The term "primer" as used herein refers to an oligomer which is capable of acting as a point of initiation of synthesis of a polynucleotide strand when placed under appropriate conditions. The primer will be completely or substantially complementary to a region of the polynucleotide strand to be copied. Thus, under conditions conducive to hybridization, the primer will anneal to the complementary region of the analyte strand. Upon addition of suitable reactants, (e.g., a polymerase, nucleotide triphosphates, and the like), the primer is extended by the polymerizing agent to form a copy of the analyte strand. The primer may be single-stranded, or alternatively may be partially or fully double-stranded.
The terms "analyte polynucleotide" and "analyte strand" refer to a single- or double-stranded nucleic acid molecule which is suspected of containing a target sequence, and which may be present in a biological sample.
As used herein, a "biological sample" refers to a sample of tissue or fluid isolated from an individual, including but not limited to, for example, plasma, serum, spinal fluid, lymph fluid, the external sections of the skin, respiratory, intestinal, and genitourinary tracts, tears, saliva, milk, blood cells, tumors, organs, and also samples of in vitro cell culture constituents (including but not limited to conditioned medium resulting from the growth of cells in cell culture medium, putatively virally infected cells, recombinant cells, and cell components).
As used herein, the term "oligomer" refers to primers and to probes. The term oligomer does not connote the size of the molecule. However, typically oligomers are no greater than 1000 nucleotides, more typically are no greater than 500 nucleotides, even more typically are no greater than 250 nucleotides; they may be no greater than 100 nucleotides, and may be no greater than 75 nucleotides, and also may be no greater than 50 nucleotides in length.
The term "coupled" as used herein refers to attachment by covalent bonds or by strong non-covalent interactions (e.g., hydrophobic interactions, hydrogen bonds, etc.). Covalent bonds may be, for example, ester, ether, phosphoester, amide, peptide, imide, carbon-sulfur bonds, carbon-phosphorus bonds, and the like.
The term "support" refers to any solid or semi-solid surface to which a desired polypeptide or polynucleotide may be anchored. Suitable supports include glass, plastic, metal, polymer gels, and the like, and may take the form of beads, wells, dipsticks, membranes, and the like.
The term "label" as used herein refers to any atom or moiety which can be used to provide a detectable (preferably quantifiable) signal, and which can be attached to a polynucleotide or polypeptide.
The term "type 4 pilin" as used herein refer to pilins that contain a conserved amino terminal hydrophobic domain beginning with an amino-terminal phenylalanine that is methylated upon processing and secretion of the pilin. Another characteristic feature of type 4 pilins is that in the propilin form they contain similar six- or seven-amino acid long leader peptides, which are much shorter than typical signal sequences. Type 4 pilins are expressed by several bacterial genuses, including Neisseria, Moraxella, Bacteroides, and Pseudomonas. Species within these genuses which express type 4 pilins are, for example, N. gonorrhoeae, N. meningitidis, M. bovis, B. nodosus, and P. aeruginosa. As used herein, the term "type 4 pilin" also includes the Tcp pilin of Vibrio, (for example, V. cholerae), that is highly homologous to the type 4 pilins of other genuses. Tcp pilin contains the characteristic amino-terminal hydrophobic domain as well as having a modified N-terminal amino acid that in this case may be a modified methionine because the Tcp pilin gene encodes a methionine residue at the position where all the others encode a phenylalanine. Precursor TcpA contains a much longer leader sequence than typical type 4 propilins but retains homology in the region surrounding the processing site.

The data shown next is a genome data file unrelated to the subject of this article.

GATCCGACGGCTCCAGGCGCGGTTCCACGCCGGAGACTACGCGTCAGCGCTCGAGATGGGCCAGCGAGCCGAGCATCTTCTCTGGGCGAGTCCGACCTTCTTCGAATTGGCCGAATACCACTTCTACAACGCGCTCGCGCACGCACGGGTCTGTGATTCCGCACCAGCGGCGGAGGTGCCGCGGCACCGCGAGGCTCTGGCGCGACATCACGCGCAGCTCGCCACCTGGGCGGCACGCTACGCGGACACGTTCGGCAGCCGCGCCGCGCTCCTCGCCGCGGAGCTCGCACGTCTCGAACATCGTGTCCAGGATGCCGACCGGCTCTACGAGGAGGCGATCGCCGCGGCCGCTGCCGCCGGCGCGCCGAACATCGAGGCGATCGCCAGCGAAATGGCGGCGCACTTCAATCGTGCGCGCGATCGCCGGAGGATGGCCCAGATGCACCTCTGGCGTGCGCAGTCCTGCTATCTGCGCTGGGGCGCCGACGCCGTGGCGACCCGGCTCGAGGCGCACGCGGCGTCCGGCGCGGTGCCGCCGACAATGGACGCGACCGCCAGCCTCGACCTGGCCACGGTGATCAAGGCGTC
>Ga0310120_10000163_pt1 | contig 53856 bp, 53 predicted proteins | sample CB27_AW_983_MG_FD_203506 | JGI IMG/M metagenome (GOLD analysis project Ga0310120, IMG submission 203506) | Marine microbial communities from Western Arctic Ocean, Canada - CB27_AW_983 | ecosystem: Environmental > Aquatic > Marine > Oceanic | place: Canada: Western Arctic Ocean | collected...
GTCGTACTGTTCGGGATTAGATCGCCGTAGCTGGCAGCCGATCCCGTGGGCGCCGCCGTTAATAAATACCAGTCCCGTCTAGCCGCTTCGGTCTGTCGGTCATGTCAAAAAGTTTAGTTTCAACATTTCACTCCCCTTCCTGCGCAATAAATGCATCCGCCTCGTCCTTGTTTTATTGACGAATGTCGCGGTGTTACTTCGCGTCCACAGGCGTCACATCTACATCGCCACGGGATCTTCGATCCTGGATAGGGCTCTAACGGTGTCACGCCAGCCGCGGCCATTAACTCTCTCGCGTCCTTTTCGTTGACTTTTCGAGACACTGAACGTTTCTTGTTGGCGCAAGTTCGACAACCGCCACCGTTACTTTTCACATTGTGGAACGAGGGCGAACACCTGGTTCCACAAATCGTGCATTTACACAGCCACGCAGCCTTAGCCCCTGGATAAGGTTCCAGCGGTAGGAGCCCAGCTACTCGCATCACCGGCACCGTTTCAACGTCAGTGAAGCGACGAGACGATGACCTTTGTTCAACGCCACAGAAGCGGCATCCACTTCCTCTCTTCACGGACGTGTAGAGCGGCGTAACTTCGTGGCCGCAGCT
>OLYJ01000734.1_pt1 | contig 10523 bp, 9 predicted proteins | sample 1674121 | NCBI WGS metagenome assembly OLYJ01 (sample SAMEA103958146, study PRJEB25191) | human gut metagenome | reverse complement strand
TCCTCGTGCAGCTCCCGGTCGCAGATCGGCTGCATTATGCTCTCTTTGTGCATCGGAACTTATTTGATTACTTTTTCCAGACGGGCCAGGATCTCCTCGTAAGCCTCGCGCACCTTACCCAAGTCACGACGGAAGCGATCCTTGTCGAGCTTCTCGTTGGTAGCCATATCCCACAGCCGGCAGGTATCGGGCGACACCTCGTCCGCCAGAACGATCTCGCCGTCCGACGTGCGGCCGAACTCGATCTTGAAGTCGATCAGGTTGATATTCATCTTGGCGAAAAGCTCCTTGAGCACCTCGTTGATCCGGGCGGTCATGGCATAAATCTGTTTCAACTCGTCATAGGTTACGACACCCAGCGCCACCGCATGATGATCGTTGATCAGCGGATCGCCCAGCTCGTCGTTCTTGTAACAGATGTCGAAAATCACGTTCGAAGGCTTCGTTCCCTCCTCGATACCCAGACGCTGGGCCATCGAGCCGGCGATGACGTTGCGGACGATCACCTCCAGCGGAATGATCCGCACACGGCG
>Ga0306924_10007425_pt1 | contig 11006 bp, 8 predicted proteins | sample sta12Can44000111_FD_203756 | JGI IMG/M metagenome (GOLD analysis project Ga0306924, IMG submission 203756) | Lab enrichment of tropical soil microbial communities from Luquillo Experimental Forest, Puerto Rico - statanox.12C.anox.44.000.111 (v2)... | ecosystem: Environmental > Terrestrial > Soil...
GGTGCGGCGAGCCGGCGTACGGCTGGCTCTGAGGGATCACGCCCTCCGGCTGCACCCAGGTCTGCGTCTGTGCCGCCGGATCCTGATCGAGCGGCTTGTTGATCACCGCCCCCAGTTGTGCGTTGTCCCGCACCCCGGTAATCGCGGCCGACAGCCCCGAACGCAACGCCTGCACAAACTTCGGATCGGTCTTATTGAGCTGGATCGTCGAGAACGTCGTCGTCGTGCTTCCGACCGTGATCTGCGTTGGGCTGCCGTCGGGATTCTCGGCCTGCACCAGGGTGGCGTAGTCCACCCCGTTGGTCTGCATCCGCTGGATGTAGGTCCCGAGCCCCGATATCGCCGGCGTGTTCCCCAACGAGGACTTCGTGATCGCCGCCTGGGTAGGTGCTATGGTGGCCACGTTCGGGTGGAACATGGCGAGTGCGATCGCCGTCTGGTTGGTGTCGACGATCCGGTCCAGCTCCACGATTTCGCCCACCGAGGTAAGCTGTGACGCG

The term "pilC" as used herein refers to a gene encoding a polypeptide involved in the assembly of type 4 pilin, which may also be required for attachment of the pilin, and that is comprised of an epitope that is immunologically identifiable with an epitope in PilC of N. gonorrhae or N. meningitidis. Included within this term is any homologous region from Vibrio, tcpC.
As used herein the term "PilC" refers to a polypeptide encoded within pilC, and includes TcpC of Vibrio.
The description of the method to retrieve the DNA sequences is mostly of historical interest. The resultant sequences (and their complements) are provided herein, and the sequences, or any portion thereof, could be prepared using synthetic methods, or by a combination of synthetic methods with retrieval of partial sequences using methods similar to those described herein.
The description infra, of "walking" the genome by isolating overlapping DNA sequences from the N. gonorrheae lambda gt-11 library and from an EMBL3 library provides one method by which DNAs corresponding to the pilC genomes from, inter alia, N. gonorrheae and N. meningitidis, respectively, may be isolated. However, given the information provided herein, other methods for isolating pilC DNAs from these species, as well as from species of other genuses which have type 4 pilin are obvious to one of skill in the art.